Catalonia’s Jose Luis Guerin is arguably the least well known of contemporary greats; his penchant for teasing poetry out of non-fiction approach has been emulated by many, but rarely matched. Here a professor of philology flirts with his female students and engages in amorous discourse with his wife. "Consistently amusing, frequently stimulating, and occasionally erotic work." The House Next Door
Riotous and refreshingly honest, this empowering female buddy comedy takes place during a beachside bachelorette party, where six women from diverse backgrounds examine what it means to be a woman in contemporary India. Winner of Grolsch People’s Choice Award (1st Runner Up) at the 2015 Toronto International Film Festival and The Audience Choice Award at Rome Film Festival 2015.
Juan Manuel Sepúlveda spent two years hanging out in Vancouver’s Oppenheimer Park in the Downtown Eastside, getting to know its regulars and letting his camera roll. With his keen sense of framing, the action remains within the confines of the park and films the daily life of Harley, Bear, Janet and Dave.
From cave paintings to virtual reality, Beware of Images embarks on a fascinating journey through the history of mediated representation. Fast-paced and entertaining, this animated documentary aims to inform, while encouraging the audience to examine our relationship with past, present and future media technologies.
Director Sergio Toporek will be present for a Q&A session following both screenings.
Widely disparaged by reviewers on its release (it rates just 39% on the aggregator site Rotten Tomatoes) and a box office failure, Birth is a sorely misunderstood film, and more than that, a surrealist masterpiece. Nicole Kidman plays a young Manhattan widow who is bemused, angered, appalled, and finally captivated and enraptured by the strange courtship of a ten-year-old boy (Vancouver’s Cameron Bright) who claims to be Sean, her late husband.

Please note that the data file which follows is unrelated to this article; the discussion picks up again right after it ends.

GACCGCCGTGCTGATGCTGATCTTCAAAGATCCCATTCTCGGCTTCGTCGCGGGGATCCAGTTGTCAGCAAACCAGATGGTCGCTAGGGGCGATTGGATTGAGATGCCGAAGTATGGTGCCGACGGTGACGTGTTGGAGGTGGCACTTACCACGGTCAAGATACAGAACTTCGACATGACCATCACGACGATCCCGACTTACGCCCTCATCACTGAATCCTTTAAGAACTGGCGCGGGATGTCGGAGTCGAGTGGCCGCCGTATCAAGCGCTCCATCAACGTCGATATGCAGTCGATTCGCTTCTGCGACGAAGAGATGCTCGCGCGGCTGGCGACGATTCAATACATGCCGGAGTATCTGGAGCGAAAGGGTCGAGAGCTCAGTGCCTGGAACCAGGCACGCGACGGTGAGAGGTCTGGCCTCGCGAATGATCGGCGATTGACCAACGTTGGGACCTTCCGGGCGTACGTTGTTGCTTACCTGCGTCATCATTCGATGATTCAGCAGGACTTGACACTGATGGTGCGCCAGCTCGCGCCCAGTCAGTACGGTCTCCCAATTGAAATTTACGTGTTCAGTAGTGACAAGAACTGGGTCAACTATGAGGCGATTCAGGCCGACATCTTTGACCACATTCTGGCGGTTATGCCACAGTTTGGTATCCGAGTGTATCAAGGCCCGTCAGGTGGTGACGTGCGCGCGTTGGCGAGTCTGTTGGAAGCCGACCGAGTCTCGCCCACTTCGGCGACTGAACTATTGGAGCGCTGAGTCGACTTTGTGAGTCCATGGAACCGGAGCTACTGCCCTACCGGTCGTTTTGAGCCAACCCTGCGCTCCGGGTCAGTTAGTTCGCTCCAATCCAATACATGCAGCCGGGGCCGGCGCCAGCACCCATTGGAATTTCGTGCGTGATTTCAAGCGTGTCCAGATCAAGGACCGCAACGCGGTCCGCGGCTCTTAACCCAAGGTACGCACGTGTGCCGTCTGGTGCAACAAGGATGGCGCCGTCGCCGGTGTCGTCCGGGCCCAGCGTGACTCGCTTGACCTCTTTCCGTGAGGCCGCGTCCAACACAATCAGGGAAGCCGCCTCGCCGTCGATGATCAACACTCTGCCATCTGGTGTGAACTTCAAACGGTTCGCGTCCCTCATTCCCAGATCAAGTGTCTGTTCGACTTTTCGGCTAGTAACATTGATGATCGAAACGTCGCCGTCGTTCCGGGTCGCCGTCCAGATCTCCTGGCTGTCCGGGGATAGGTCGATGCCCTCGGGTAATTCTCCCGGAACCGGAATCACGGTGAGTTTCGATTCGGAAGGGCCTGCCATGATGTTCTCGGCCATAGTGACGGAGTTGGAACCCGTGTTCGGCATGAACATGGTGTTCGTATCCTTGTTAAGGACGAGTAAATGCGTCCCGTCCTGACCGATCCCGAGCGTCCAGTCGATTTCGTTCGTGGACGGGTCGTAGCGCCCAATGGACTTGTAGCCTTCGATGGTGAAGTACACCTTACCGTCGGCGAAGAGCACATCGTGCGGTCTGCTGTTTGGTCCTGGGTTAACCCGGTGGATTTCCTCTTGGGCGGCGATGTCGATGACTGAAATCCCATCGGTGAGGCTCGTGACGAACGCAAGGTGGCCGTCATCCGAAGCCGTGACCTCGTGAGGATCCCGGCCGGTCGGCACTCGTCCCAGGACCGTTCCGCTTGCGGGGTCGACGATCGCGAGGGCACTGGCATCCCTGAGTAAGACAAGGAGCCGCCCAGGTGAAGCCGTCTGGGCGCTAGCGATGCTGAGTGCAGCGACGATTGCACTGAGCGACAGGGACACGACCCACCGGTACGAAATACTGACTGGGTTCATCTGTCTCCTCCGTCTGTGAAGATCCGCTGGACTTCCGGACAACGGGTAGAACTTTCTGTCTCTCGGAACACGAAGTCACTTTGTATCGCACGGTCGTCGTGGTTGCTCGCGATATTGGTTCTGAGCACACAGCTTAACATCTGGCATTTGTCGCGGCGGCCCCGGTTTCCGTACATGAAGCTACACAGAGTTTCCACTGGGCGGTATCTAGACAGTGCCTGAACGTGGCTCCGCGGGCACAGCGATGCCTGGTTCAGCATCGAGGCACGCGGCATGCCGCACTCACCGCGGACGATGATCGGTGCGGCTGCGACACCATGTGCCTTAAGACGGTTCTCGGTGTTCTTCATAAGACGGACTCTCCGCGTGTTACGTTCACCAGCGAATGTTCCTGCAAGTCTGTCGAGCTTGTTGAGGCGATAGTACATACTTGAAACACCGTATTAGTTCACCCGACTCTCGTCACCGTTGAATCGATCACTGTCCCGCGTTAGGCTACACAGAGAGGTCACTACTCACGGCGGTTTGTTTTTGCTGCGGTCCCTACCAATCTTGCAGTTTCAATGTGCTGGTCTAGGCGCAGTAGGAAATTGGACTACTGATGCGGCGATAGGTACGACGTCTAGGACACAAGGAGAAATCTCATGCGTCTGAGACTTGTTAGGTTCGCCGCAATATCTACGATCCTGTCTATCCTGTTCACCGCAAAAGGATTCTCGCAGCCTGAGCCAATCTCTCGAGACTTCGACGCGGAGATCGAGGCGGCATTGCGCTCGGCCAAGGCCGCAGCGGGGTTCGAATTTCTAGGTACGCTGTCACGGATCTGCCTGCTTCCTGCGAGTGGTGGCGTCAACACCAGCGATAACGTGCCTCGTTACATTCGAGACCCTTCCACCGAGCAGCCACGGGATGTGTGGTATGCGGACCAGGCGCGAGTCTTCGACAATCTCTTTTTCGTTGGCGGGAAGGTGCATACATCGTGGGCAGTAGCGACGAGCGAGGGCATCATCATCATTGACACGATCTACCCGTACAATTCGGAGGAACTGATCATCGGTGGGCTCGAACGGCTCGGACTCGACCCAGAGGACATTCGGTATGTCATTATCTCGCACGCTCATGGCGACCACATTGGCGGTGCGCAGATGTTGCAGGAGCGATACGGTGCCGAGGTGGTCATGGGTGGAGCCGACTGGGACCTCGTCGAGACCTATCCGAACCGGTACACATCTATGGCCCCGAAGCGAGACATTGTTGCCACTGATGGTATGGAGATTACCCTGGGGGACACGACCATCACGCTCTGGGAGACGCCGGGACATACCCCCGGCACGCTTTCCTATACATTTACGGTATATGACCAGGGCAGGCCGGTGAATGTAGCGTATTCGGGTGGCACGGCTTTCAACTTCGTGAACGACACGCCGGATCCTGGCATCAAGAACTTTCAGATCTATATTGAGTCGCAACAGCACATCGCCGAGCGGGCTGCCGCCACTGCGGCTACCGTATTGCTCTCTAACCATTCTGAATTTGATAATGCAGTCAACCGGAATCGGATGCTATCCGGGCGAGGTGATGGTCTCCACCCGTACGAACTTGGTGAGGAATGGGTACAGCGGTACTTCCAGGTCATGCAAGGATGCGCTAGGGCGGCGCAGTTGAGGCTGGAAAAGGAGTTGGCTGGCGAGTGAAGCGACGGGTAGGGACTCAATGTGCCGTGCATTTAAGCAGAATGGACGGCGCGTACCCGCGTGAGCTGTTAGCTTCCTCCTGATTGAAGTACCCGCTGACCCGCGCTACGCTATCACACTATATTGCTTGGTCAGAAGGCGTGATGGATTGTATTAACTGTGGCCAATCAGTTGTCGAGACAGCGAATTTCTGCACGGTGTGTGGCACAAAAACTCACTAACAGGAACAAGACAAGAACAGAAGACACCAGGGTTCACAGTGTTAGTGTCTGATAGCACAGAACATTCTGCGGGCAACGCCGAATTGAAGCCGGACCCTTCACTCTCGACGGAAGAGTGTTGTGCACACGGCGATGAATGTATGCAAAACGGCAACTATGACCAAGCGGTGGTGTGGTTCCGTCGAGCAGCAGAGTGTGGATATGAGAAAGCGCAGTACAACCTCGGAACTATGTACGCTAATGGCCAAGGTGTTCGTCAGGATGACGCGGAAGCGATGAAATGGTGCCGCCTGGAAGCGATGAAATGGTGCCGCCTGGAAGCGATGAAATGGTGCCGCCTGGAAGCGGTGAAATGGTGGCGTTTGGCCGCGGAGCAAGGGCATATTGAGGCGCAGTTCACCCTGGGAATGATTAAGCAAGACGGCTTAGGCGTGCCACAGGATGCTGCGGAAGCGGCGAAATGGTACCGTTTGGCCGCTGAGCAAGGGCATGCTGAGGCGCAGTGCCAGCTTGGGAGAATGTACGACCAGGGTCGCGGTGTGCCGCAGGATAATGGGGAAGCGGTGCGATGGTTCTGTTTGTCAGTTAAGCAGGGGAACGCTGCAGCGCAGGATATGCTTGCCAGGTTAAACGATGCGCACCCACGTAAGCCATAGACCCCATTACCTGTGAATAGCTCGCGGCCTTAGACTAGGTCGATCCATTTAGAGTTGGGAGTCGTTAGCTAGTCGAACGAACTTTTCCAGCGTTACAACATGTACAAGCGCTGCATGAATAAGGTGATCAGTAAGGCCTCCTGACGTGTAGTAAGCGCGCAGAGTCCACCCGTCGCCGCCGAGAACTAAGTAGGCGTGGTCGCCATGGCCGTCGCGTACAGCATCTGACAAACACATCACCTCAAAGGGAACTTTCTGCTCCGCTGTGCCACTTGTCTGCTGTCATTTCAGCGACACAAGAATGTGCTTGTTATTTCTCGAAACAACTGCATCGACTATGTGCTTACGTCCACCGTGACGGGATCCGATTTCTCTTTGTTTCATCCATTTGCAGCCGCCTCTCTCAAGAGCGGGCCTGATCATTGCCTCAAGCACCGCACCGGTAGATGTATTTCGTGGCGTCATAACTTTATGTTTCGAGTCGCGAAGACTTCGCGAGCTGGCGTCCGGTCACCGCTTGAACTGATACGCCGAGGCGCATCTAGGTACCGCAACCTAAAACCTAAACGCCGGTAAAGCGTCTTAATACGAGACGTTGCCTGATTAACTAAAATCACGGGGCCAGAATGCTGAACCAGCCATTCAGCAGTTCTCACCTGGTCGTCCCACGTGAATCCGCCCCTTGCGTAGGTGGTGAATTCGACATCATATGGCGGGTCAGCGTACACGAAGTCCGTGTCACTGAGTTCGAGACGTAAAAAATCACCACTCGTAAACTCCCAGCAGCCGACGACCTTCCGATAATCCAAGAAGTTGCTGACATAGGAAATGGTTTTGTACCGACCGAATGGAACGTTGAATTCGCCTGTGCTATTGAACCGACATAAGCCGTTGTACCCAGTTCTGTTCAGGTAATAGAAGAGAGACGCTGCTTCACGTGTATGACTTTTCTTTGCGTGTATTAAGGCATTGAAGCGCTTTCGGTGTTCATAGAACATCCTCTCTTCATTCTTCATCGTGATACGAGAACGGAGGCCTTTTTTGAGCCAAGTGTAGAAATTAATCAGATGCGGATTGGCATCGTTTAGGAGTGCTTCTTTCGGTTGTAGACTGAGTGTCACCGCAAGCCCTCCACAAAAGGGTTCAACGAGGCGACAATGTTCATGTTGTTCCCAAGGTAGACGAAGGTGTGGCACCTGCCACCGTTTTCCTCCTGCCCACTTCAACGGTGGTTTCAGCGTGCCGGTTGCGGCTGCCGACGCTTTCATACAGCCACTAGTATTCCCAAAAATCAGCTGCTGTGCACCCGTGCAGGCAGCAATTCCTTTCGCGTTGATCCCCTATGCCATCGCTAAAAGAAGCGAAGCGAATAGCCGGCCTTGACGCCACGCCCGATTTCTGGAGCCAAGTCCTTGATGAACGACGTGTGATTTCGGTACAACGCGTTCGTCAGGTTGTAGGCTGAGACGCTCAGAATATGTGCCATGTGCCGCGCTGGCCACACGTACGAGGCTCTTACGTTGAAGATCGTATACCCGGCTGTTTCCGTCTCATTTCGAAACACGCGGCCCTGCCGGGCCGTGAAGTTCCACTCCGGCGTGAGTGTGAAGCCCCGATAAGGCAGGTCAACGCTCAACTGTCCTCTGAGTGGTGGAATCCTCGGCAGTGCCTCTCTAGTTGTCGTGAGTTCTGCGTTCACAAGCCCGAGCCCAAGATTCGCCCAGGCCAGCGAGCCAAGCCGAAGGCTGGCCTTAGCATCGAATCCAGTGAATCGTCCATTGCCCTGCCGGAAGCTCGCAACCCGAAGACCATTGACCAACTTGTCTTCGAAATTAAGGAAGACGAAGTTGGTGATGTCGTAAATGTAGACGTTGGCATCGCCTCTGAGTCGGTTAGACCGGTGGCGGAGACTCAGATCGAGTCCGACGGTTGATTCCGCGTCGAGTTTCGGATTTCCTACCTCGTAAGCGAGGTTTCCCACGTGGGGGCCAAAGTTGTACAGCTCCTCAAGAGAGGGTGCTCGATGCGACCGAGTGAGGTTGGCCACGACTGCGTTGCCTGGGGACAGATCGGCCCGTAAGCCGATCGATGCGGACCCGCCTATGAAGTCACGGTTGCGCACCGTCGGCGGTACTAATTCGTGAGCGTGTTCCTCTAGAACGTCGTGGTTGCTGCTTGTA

Copresented by the Lacan Salon and the APW Conference On Love, this screening will include remarks and discussion led by Christine Evans and Ona Nierenberg, PhD.
The latest from Quebec’s Denis Côté is a psychological thriller, a portrait of a successful businessman whose arrogance slowly begins to crumble under the duress of coping with his wife’s breakdown. Is her mute passivity actually a form of protest? Or is it a kind of karmic payback for Boris’s infidelities, greed, and narcissism? That’s the disturbing claim of a strange messenger (played by Leos Carax-favourite Denis Lavant) who encroaches on Boris’s country retreat.
The late Andrzej Zulawski’s final film is an ominous and manic exploration of desire. Witold who has just failed the bar, and his companion Fuchs, who has recently quit his fashion job, are staying at a guesthouse run by the intermittently paralytic Madame Woytis. Upon discovering a sparrow hanged in the woods near the house, Witold’s reality mutates into a whirlwind of tension, histrionics, foreboding omens, and surrealistic logic as he becomes obsessed with Madame Woytis’s daughter Lena. Best Director, Locarno Film Festival 2015
Catherine Hardwicke’s directorial debut, Thirteen, garnered numerous awards and nominations including the Director’s Award at the Sundance Film Festival. Catherine has since become best known as the director of Twilight, which launched the blockbuster franchise. Other credits include Red Riding Hood, Lords of Dogtown and her most recent film, Miss You Already starring Drew Barrymore, Toni Collette, and Jacqueline Bisset. Catherine has also directed episodes for TV shows such as Hell on Wheels and Reckless.
t’s not easy being a good father to two boys you barely know anymore. Elliot (Joel Kinnaman, Suicide Squad) takes his sons into the great outdoors for some target practice, but his attempt to get in Bradley’s good side by giving his the keys to drive them back home backfires badly when they skid off the road in the middle of nowhere. Shrewdly dissecting father-son and sibling tensions, this nailbiting endurance thriller shuttles vividly between interior psychological and external, environmental factors.